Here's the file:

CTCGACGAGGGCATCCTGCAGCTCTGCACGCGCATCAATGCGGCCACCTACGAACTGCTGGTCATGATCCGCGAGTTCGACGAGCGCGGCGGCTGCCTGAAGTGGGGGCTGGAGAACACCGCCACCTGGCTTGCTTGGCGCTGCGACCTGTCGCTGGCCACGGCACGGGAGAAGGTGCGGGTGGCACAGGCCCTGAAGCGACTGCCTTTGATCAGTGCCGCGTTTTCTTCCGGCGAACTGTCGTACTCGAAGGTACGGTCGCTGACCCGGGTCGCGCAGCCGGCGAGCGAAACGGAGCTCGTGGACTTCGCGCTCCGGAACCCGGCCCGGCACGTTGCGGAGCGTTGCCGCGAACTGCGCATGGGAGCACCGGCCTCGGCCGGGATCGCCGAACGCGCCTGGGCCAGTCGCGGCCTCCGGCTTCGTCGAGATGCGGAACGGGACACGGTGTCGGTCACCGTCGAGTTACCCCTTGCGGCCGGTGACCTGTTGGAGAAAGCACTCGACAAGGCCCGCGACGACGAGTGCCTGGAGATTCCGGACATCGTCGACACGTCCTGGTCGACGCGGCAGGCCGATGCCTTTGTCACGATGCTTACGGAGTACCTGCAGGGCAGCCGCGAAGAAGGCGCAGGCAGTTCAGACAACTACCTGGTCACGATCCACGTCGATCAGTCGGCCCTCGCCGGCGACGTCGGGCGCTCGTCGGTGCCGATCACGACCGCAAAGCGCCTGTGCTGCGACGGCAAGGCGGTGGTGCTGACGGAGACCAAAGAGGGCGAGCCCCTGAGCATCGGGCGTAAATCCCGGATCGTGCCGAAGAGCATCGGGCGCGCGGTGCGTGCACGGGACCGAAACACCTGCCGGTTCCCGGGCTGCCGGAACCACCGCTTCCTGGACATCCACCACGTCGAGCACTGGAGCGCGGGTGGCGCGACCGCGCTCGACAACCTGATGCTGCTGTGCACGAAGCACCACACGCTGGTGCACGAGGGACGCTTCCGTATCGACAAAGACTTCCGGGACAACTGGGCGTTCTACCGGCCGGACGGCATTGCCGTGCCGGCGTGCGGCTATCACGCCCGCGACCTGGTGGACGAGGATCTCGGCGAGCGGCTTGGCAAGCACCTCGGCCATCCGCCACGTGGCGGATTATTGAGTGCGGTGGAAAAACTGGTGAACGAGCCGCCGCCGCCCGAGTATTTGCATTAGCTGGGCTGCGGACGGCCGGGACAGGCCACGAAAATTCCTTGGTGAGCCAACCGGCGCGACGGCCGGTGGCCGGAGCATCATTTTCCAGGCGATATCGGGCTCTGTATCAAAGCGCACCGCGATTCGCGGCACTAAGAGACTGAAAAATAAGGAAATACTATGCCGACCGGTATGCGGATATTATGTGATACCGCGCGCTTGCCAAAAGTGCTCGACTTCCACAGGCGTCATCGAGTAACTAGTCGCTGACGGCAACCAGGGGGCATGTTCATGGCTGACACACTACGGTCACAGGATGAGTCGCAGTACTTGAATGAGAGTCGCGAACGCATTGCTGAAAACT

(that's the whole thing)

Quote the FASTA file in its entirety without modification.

CTCGACGAGGGCATCCTGCAGCTCTGCACGCGCATCAATGCGGCCACCTACGAACTGCTGGTCATGATCCGCGAGTTCGACGAGCGCGGCGGCTGCCTGAAGTGGGGGCTGGAGAACACCGCCACCTGGCTTGCTTGGCGCTGCGACCTGTCGCTGGCCACGGCACGGGAGAAGGTGCGGGTGGCACAGGCCCTGAAGCGACTGCCTTTGATCAGTGCCGCGTTTTCTTCCGGCGAACTGTCGTACTCGAAGGTACGGTCGCTGACCCGGGTCGCGCAGCCGGCGAGCGAAACGGAGCTCGTGGACTTCGCGCTCCGGAACCCGGCCCGGCACGTTGCGGAGCGTTGCCGCGAACTGCGCATGGGAGCACCGGCCTCGGCCGGGATCGCCGAACGCGCCTGGGCCAGTCGCGGCCTCCGGCTTCGTCGAGATGCGGAACGGGACACGGTGTCGGTCACCGTCGAGTTACCCCTTGCGGCCGGTGACCTGTTGGAGAAAGCACTCGACAAGGCCCGCGACGACGAGTGCCTGGAGATTCCGGACATCGTCGACACGTCCTGGTCGACGCGGCAGGCCGATGCCTTTGTCACGATGCTTACGGAGTACCTGCAGGGCAGCCGCGAAGAAGGCGCAGGCAGTTCAGACAACTACCTGGTCACGATCCACGTCGATCAGTCGGCCCTCGCCGGCGACGTCGGGCGCTCGTCGGTGCCGATCACGACCGCAAAGCGCCTGTGCTGCGACGGCAAGGCGGTGGTGCTGACGGAGACCAAAGAGGGCGAGCCCCTGAGCATCGGGCGTAAATCCCGGATCGTGCCGAAGAGCATCGGGCGCGCGGTGCGTGCACGGGACCGAAACACCTGCCGGTTCCCGGGCTGCCGGAACCACCGCTTCCTGGACATCCACCACGTCGAGCACTGGAGCGCGGGTGGCGCGACCGCGCTCGACAACCTGATGCTGCTGTGCACGAAGCACCACACGCTGGTGCACGAGGGACGCTTCCGTATCGACAAAGACTTCCGGGACAACTGGGCGTTCTACCGGCCGGACGGCATTGCCGTGCCGGCGTGCGGCTATCACGCCCGCGACCTGGTGGACGAGGATCTCGGCGAGCGGCTTGGCAAGCACCTCGGCCATCCGCCACGTGGCGGATTATTGAGTGCGGTGGAAAAACTGGTGAACGAGCCGCCGCCGCCCGAGTATTTGCATTAGCTGGGCTGCGGACGGCCGGGACAGGCCACGAAAATTCCTTGGTGAGCCAACCGGCGCGACGGCCGGTGGCCGGAGCATCATTTTCCAGGCGATATCGGGCTCTGTATCAAAGCGCACCGCGATTCGCGGCACTAAGAGACTGAAAAATAAGGAAATACTATGCCGACCGGTATGCGGATATTATGTGATACCGCGCGCTTGCCAAAAGTGCTCGACTTCCACAGGCGTCATCGAGTAACTAGTCGCTGACGGCAACCAGGGGGCATGTTCATGGCTGACACACTACGGTCACAGGATGAGTCGCAGTACTTGAATGAGAGTCGCGAACGCATTGCTGAAAACT